Add CoBank to the growing list of individuals and entities that have spoken out in opposition to the FCC’s recently imposed plan for capping Universal Service funding received by small rate of return carriers.
In a letter sent to the Federal Communications Commission on May 8, Robert F. West, Senior Vice President of CoBank’s Communications Banking Group, asked the FCC to reconsider its use of quantile regression analysis for capping high-cost loop support.
“There are potential errors and inconsistencies in the model assumptions that are unfairly penalizing rate-of-return carriers that have made a substantial good faith commitment to deploying broadband to their subscribers,” wrote West. “The fact that the model continues to produce counter-intuitive and surprising results indicates to us that the model-based approach is fundamentally flawed and should be abandoned.”
CoBank is a key lender to rural rate-of-return carriers, having made more than $3.3 billion in loan commitments to more than 200 rural communications service providers nationwide. According to West, the FCC’s various caps and limitations on universal service funding and inter-carrier compensation are making it “increasingly difficult for us to extend credit for the purpose of deploying ubiquitous rural broadband networks.”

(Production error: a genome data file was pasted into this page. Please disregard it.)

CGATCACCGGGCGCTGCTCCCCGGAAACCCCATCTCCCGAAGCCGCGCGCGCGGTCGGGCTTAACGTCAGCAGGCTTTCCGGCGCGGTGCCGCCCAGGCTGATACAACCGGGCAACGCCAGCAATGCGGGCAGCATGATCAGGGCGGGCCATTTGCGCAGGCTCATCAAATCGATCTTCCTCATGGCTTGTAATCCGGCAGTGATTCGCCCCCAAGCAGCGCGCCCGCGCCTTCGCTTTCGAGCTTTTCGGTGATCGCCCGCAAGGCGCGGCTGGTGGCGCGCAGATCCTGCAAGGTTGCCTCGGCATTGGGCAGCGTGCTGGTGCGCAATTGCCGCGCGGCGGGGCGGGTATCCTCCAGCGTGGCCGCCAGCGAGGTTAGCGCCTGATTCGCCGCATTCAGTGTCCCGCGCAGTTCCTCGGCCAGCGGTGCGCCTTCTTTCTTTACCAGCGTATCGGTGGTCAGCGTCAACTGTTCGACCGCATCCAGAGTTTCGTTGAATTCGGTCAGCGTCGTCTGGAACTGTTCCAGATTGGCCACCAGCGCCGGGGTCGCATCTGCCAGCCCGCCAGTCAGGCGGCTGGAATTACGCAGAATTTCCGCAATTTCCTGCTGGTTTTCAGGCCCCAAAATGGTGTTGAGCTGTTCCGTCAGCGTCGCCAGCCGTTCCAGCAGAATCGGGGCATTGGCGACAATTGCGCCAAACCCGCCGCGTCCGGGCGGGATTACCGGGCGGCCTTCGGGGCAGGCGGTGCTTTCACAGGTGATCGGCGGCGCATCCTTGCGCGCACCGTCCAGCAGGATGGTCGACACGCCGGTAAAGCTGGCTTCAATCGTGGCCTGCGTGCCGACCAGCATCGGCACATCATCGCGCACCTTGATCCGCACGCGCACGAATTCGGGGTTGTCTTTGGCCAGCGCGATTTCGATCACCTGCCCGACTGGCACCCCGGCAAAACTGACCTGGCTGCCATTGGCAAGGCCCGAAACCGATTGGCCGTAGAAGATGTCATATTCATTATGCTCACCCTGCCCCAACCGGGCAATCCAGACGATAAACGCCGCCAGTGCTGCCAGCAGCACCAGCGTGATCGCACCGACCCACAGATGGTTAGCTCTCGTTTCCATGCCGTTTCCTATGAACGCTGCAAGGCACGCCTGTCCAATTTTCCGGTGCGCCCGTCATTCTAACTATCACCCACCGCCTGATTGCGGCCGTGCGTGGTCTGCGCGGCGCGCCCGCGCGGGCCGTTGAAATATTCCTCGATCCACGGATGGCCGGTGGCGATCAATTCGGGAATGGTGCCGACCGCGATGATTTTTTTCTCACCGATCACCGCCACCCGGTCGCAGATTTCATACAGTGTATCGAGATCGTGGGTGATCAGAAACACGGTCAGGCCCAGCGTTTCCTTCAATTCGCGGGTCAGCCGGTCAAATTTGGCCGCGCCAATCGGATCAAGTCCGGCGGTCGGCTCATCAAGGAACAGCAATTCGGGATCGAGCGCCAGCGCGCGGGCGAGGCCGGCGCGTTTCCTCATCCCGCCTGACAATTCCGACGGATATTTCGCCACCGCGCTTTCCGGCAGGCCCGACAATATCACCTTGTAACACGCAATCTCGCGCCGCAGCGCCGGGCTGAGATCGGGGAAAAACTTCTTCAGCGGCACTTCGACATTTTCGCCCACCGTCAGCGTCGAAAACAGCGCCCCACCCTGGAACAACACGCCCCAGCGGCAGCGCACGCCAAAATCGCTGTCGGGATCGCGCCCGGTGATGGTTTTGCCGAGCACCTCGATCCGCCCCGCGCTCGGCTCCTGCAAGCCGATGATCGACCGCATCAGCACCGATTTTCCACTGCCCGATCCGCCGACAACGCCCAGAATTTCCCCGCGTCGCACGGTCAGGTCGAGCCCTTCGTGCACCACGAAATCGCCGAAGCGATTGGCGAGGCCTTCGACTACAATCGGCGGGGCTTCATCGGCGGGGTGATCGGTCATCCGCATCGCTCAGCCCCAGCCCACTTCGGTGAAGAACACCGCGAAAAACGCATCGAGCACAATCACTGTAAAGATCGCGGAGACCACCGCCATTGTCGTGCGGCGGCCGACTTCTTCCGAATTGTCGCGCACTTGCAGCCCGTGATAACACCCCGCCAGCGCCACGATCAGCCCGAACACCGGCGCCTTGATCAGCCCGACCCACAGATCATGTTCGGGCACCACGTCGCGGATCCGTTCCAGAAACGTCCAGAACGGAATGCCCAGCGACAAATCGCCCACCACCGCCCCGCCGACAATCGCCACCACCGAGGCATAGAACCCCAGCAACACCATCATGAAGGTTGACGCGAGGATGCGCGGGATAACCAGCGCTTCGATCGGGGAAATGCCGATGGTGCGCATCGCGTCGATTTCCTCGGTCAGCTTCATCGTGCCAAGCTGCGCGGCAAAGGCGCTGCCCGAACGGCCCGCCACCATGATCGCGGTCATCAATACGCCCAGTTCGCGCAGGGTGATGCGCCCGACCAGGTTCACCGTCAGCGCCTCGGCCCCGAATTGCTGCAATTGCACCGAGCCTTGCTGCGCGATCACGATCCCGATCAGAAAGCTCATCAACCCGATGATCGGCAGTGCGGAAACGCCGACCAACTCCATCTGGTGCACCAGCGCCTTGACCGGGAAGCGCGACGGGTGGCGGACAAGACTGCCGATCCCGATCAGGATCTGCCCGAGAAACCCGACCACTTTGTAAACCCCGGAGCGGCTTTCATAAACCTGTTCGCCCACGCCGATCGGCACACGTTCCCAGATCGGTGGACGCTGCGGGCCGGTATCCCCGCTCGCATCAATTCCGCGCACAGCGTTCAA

West’s comments came to light just days after Stuart Polikoff, vice president of regulatory policy and business development for the Organization for the Promotion and Advancement of Small Telecommunications Companies and National Telecommunications Cooperative Association CEO Shirley Bloomfield offered similar criticism of the FCC’s use of regression to cap the high-cost loop fund. And just last week respected financial analyst Mike Balhoff shared his concerns about the HCLS cap. Balhoff argued that regression analysis might be appropriate for triggering a review of carriers that were identified as statistical outliers but not for triggering an automatic funding cutback.
West’s letter makes the same argument a bit more vehemently. “Under the order, it is as if carriers are ‘guilty until proven innocent,’” wrote West. “If the carriers believe they have been unfairly penalized, they must then file a costly petition with only faint hopes of receiving relief from the order.”
West argued that the reverse standard should be applied. “The commission should be required to prove that the carrier in question has failed to operate within reasonable standards of efficiency before reducing their support,” he said.
Bloomfield of the NTCA said rural carrier concerns about the HCLS cap are likely to be reviewed as part of the appeal process against the Connect America Fund order and in response to a petition filed by several other rural associations.